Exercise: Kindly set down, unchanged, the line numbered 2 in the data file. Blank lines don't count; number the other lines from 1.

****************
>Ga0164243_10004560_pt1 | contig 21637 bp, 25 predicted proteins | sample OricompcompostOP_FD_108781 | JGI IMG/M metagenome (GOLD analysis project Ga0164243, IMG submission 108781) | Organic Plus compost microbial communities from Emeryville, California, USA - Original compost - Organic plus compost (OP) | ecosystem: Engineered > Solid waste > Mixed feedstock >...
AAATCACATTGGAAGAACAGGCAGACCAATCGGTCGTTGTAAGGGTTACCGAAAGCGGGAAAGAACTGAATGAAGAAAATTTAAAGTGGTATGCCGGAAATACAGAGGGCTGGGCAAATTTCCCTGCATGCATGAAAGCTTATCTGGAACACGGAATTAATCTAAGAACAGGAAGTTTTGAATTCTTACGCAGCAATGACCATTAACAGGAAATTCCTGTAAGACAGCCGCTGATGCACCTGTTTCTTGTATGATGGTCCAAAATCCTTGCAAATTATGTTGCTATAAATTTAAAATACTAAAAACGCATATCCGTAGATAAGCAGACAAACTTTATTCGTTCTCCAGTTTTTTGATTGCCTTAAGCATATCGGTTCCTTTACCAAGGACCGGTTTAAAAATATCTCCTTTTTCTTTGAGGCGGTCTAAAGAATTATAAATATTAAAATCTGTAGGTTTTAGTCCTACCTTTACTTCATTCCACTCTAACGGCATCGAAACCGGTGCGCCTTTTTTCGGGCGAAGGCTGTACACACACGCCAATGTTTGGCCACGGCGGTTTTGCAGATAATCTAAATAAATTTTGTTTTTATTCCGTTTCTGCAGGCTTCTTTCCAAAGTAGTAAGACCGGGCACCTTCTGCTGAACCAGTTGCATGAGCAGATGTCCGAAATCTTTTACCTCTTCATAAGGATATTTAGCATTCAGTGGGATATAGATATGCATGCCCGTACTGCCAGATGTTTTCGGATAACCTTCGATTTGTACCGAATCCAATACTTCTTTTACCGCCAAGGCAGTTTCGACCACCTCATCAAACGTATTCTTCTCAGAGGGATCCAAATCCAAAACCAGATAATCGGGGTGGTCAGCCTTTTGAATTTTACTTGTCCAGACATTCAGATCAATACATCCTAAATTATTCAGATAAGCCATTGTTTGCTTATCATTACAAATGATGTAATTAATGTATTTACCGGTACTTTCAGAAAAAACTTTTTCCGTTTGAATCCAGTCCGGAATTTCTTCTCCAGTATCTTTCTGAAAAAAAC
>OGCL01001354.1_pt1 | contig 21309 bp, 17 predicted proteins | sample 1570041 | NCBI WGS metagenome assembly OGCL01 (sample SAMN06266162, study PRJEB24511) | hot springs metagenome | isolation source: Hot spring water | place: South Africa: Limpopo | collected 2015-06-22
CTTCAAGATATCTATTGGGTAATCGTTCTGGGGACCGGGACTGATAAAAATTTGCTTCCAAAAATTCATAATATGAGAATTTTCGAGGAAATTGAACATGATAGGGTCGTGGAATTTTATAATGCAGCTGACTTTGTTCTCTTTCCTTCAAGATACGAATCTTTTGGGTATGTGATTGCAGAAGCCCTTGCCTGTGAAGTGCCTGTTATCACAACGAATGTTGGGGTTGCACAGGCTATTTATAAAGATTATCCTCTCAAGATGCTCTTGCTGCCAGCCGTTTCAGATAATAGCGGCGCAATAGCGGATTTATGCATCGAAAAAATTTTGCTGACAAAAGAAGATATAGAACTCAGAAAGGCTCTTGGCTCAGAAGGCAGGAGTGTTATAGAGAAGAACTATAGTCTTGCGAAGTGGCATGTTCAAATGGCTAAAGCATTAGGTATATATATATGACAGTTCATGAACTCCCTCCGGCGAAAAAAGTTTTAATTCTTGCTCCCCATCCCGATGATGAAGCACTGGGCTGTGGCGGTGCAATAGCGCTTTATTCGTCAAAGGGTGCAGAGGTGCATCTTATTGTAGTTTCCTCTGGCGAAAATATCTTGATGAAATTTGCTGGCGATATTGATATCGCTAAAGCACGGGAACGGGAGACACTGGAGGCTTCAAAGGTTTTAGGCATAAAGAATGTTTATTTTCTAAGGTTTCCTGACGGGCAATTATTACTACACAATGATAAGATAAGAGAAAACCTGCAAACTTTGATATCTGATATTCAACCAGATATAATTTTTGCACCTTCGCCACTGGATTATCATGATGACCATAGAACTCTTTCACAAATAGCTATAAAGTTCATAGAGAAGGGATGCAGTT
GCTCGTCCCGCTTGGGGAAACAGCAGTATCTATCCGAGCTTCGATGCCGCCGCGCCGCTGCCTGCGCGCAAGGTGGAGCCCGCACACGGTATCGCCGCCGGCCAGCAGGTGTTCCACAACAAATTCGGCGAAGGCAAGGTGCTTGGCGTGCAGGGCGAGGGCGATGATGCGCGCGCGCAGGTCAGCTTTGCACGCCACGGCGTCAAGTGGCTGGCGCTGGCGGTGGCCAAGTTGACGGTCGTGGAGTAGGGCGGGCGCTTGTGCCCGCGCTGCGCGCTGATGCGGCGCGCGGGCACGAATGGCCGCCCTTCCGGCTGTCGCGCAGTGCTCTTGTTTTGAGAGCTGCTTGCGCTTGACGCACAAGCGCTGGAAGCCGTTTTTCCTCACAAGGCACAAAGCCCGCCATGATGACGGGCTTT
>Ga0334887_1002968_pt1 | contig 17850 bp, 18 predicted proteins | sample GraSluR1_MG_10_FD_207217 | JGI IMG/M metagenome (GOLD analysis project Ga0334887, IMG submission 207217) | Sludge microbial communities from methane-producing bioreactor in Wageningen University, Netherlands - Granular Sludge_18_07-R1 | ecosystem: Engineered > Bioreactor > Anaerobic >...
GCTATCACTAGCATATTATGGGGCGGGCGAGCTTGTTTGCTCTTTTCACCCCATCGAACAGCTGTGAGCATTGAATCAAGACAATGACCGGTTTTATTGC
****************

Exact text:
AAATCACATTGGAAGAACAGGCAGACCAATCGGTCGTTGTAAGGGTTACCGAAAGCGGGAAAGAACTGAATGAAGAAAATTTAAAGTGGTATGCCGGAAATACAGAGGGCTGGGCAAATTTCCCTGCATGCATGAAAGCTTATCTGGAACACGGAATTAATCTAAGAACAGGAAGTTTTGAATTCTTACGCAGCAATGACCATTAACAGGAAATTCCTGTAAGACAGCCGCTGATGCACCTGTTTCTTGTATGATGGTCCAAAATCCTTGCAAATTATGTTGCTATAAATTTAAAATACTAAAAACGCATATCCGTAGATAAGCAGACAAACTTTATTCGTTCTCCAGTTTTTTGATTGCCTTAAGCATATCGGTTCCTTTACCAAGGACCGGTTTAAAAATATCTCCTTTTTCTTTGAGGCGGTCTAAAGAATTATAAATATTAAAATCTGTAGGTTTTAGTCCTACCTTTACTTCATTCCACTCTAACGGCATCGAAACCGGTGCGCCTTTTTTCGGGCGAAGGCTGTACACACACGCCAATGTTTGGCCACGGCGGTTTTGCAGATAATCTAAATAAATTTTGTTTTTATTCCGTTTCTGCAGGCTTCTTTCCAAAGTAGTAAGACCGGGCACCTTCTGCTGAACCAGTTGCATGAGCAGATGTCCGAAATCTTTTACCTCTTCATAAGGATATTTAGCATTCAGTGGGATATAGATATGCATGCCCGTACTGCCAGATGTTTTCGGATAACCTTCGATTTGTACCGAATCCAATACTTCTTTTACCGCCAAGGCAGTTTCGACCACCTCATCAAACGTATTCTTCTCAGAGGGATCCAAATCCAAAACCAGATAATCGGGGTGGTCAGCCTTTTGAATTTTACTTGTCCAGACATTCAGATCAATACATCCTAAATTATTCAGATAAGCCATTGTTTGCTTATCATTACAAATGATGTAATTAATGTATTTACCGGTACTTTCAGAAAAAACTTTTTCCGTTTGAATCCAGTCCGGAATTTCTTCTCCAGTATCTTTCTGAAAAAAAC